The American Family

Some thoughts from a blog called The Conservative Millennial:

In the book, Home Economics: The Consequences of Changing Family Structure, Nick Schulz presents data that shows the deconstruction of the nuclear family since 1960. Not only are people getting married later and less than they used to, in 2009, 41% of all births were to unmarried mothers.

This is significant, because, as explained in a study by Jane Anderson published by the National Institutes of Health, children and society are generally happier, healthier, and more successful when the nuclear family is intact. She points out that as societal norms and perceptions of marriage have changed – from something that’s healthy and beneficial to something that’s constricting and even harmful. Therefore, our culture has evolved to glorifying singleness — and even single parenthood — rather than embracing the nuclear family.

This has led to a higher risk of emotional distress, of psychological immaturity and social and financial immobility for many children who were raised in single-parent homes, which in turn negatively affects societies economically and socially.

This is not to say that this is the sole cause for young people committing acts of violence.  This is to argue that the deterioration of the family has hurt society as a whole, and children, specifically.

…Furthermore, a study by the Social Science Department at UCLA cites a clear link between loneliness and isolation and delinquent behavior. Sociologist Adam Lankford actually argues that lonely, troubled childhoods are a direct cause of more mass shootings.

Fatherlessness, in particular, seems to play a key role in violence among young men. In fact, the majority of school shooters come from fatherless homes. Research by W. Bradford Wilcox suggests that boys who grow up in single-mother homes are twice as likely to commit crimes than those who grow up with a present father. Both sons and daughters are more likely to be depressed without a strong relationship with a father. Broken families, in general, create not only a higher threat of delinquency for children, but also an increased risk of poverty and social immobility. The breakdown of the American family hurts our adolescent who often grow to be hurt adults, which consequently leads to a cycle of pain and violence.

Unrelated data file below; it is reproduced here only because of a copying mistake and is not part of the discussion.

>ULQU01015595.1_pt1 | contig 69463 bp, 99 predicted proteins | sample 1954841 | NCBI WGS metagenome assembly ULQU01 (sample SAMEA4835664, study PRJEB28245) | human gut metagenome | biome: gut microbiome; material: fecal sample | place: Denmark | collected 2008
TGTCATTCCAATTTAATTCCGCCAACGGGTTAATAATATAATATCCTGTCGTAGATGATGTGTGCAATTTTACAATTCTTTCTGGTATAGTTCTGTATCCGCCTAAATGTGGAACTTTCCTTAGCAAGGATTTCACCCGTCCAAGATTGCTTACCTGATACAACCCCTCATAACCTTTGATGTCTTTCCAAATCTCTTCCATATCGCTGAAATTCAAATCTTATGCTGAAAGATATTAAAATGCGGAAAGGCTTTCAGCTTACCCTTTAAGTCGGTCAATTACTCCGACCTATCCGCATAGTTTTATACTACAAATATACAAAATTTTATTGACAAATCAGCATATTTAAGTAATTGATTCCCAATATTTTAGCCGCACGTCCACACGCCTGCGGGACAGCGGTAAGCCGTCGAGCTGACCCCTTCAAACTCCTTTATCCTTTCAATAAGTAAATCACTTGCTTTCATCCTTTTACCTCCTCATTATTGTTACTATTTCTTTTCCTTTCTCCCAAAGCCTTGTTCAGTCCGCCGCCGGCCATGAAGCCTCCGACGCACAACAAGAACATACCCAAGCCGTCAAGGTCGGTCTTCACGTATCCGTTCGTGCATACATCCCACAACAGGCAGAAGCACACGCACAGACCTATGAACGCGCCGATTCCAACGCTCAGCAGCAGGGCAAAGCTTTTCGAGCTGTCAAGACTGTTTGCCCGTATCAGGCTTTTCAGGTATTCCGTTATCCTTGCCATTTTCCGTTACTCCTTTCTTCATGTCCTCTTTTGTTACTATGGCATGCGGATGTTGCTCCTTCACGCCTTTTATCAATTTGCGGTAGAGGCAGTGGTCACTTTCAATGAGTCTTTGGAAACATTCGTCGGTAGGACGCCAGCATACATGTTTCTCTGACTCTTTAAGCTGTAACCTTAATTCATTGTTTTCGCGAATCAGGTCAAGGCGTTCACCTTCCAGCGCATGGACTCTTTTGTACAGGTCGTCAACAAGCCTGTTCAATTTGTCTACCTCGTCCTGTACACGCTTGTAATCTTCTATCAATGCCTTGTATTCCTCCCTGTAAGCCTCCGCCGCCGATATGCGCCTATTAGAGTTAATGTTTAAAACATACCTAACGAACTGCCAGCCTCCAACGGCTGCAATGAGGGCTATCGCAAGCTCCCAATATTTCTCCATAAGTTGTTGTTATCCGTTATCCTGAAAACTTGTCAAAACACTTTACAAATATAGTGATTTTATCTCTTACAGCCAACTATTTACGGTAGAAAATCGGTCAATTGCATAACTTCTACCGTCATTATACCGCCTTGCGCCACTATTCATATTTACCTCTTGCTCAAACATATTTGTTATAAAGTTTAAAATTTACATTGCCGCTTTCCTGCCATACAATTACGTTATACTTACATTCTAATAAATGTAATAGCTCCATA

All of this said, correlation does not necessarily equal causation. It is difficult to say, empirically, that the breakdown of family and community causes these horrible acts of violence, but it sure hasn’t helped.

So, if we want to get real about talking about solutions to violence and crime in America, we need to talk about the truth behind these crimes and criminals. The glorification of individualism, of singleness, and of isolation has coincided with our culture’s embrace of moral relativism and rejection of absolute truth is doing more to damage our country and promote discontentment which can lead to violence than it is helping.

Why not start there?